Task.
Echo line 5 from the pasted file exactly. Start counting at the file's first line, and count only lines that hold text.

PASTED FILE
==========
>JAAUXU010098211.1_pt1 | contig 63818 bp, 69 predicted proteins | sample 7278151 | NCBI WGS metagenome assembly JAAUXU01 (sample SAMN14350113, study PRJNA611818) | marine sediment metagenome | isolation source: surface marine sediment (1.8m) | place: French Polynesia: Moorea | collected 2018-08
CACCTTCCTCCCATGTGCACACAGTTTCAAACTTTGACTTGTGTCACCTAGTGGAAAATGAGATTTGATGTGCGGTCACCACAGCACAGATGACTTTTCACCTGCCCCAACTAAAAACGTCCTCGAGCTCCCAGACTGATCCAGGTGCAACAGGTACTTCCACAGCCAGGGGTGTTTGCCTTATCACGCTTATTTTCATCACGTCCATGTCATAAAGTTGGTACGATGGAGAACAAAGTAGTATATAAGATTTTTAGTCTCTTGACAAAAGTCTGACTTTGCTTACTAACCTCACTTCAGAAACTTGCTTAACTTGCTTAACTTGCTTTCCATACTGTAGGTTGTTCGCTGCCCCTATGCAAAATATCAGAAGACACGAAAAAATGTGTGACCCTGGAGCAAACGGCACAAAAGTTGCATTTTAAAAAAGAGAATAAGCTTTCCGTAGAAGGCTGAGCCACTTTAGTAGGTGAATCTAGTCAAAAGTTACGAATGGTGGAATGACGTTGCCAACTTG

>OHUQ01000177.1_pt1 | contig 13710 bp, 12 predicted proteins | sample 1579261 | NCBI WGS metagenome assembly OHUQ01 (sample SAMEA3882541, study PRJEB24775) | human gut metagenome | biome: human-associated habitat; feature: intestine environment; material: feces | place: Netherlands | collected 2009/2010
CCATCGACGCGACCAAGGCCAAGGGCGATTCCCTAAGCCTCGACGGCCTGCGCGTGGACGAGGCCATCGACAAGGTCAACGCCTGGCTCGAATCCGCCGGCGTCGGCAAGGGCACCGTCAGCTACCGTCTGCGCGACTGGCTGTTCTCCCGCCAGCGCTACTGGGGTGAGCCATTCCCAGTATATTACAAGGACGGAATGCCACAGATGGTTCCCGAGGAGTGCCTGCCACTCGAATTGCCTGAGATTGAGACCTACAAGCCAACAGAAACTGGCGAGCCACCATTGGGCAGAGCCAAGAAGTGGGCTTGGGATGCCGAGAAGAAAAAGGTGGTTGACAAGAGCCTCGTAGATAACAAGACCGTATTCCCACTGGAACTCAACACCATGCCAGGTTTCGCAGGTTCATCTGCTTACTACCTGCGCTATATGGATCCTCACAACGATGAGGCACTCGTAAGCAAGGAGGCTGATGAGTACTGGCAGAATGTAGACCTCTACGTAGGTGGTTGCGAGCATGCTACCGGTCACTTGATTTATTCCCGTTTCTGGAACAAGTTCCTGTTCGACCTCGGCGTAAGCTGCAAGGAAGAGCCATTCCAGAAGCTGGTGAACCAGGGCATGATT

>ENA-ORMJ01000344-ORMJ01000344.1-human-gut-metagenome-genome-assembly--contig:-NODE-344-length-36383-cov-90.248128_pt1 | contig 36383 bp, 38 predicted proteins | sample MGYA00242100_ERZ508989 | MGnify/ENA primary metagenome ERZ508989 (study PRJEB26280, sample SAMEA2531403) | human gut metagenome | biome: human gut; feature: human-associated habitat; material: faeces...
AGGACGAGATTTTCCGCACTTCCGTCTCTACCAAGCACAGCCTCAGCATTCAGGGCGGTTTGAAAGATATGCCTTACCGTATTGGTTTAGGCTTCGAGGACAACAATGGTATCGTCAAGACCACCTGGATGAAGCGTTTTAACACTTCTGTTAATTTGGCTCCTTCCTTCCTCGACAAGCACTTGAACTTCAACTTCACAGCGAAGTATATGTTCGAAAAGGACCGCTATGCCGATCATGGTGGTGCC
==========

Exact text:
>ENA-ORMJ01000344-ORMJ01000344.1-human-gut-metagenome-genome-assembly--contig:-NODE-344-length-36383-cov-90.248128_pt1 | contig 36383 bp, 38 predicted proteins | sample MGYA00242100_ERZ508989 | MGnify/ENA primary metagenome ERZ508989 (study PRJEB26280, sample SAMEA2531403) | human gut metagenome | biome: human gut; feature: human-associated habitat; material: faeces...